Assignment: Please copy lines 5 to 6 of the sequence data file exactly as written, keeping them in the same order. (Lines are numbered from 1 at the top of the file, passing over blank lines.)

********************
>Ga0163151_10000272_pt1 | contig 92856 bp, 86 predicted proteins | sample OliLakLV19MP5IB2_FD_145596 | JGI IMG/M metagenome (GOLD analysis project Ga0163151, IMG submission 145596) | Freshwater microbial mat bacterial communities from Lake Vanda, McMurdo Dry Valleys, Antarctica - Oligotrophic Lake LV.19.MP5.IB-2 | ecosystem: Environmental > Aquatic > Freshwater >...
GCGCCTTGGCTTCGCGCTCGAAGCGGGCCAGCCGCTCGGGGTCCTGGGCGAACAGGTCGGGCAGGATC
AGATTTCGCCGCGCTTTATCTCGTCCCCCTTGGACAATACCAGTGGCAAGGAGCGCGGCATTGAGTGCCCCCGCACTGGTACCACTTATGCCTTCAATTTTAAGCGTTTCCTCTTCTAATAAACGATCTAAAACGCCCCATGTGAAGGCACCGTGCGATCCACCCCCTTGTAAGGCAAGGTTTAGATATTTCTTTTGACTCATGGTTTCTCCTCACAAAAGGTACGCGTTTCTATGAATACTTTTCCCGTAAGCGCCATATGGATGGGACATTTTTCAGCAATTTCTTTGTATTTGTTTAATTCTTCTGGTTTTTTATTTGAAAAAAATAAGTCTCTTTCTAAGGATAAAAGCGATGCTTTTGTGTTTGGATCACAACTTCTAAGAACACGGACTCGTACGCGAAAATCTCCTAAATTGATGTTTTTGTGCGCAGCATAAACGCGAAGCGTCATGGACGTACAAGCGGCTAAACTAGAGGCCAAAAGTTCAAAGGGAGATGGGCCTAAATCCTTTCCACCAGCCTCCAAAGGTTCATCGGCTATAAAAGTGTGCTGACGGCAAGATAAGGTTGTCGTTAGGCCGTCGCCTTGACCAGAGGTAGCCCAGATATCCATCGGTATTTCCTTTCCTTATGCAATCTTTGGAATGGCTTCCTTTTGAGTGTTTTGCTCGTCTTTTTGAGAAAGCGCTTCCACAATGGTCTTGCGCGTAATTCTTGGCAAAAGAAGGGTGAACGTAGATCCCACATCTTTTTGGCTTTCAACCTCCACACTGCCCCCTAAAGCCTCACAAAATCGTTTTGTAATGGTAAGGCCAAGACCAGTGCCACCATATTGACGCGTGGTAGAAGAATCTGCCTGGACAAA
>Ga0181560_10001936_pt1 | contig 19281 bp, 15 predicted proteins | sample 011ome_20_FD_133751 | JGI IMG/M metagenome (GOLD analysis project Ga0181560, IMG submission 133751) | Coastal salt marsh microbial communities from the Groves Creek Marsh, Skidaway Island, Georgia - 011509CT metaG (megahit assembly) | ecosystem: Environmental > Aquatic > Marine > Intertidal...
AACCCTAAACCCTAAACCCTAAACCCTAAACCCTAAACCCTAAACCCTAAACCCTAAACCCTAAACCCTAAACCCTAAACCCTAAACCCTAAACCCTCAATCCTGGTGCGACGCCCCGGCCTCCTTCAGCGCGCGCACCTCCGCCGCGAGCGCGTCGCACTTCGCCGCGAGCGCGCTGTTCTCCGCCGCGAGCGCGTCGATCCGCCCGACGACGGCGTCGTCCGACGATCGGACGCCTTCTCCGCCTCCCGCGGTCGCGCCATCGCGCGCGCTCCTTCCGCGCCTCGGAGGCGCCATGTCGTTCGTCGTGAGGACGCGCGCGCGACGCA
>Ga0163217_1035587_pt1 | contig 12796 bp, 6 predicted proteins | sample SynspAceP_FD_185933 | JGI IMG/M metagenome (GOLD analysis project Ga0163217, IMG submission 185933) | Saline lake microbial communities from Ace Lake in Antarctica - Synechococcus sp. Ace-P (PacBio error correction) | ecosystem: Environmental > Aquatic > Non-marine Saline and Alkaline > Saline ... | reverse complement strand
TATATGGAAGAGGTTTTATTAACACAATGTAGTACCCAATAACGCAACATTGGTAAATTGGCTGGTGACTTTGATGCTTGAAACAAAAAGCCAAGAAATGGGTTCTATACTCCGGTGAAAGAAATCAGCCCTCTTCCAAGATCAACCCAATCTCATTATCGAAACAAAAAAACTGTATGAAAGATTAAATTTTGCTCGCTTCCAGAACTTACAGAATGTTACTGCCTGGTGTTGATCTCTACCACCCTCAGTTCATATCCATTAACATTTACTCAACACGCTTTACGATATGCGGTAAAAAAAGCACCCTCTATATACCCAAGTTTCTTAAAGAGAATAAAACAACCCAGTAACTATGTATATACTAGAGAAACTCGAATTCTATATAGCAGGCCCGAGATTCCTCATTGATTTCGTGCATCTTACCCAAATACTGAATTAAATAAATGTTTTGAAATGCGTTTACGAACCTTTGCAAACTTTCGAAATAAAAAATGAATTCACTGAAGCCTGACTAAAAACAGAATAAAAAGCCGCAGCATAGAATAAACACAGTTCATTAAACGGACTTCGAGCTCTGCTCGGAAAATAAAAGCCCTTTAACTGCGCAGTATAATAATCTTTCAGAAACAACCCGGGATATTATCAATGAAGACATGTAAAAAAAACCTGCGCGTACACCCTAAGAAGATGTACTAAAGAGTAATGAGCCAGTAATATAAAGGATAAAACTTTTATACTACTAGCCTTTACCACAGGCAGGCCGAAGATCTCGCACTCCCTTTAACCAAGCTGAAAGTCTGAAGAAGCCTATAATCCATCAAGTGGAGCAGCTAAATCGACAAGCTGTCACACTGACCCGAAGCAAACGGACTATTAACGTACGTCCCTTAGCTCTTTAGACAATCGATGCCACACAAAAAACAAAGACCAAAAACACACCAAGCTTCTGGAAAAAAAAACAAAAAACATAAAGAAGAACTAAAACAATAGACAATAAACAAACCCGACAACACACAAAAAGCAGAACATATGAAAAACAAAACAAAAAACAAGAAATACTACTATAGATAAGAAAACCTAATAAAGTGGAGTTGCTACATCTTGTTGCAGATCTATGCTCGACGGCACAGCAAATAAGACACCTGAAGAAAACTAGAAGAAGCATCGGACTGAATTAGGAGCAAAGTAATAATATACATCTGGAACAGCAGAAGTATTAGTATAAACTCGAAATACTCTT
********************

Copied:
AACCCTAAACCCTAAACCCTAAACCCTAAACCCTAAACCCTAAACCCTAAACCCTAAACCCTAAACCCTAAACCCTAAACCCTAAACCCTAAACCCTCAATCCTGGTGCGACGCCCCGGCCTCCTTCAGCGCGCGCACCTCCGCCGCGAGCGCGTCGCACTTCGCCGCGAGCGCGCTGTTCTCCGCCGCGAGCGCGTCGATCCGCCCGACGACGGCGTCGTCCGACGATCGGACGCCTTCTCCGCCTCCCGCGGTCGCGCCATCGCGCGCGCTCCTTCCGCGCCTCGGAGGCGCCATGTCGTTCGTCGTGAGGACGCGCGCGCGACGCA
>Ga0163217_1035587_pt1 | contig 12796 bp, 6 predicted proteins | sample SynspAceP_FD_185933 | JGI IMG/M metagenome (GOLD analysis project Ga0163217, IMG submission 185933) | Saline lake microbial communities from Ace Lake in Antarctica - Synechococcus sp. Ace-P (PacBio error correction) | ecosystem: Environmental > Aquatic > Non-marine Saline and Alkaline > Saline ... | reverse complement strand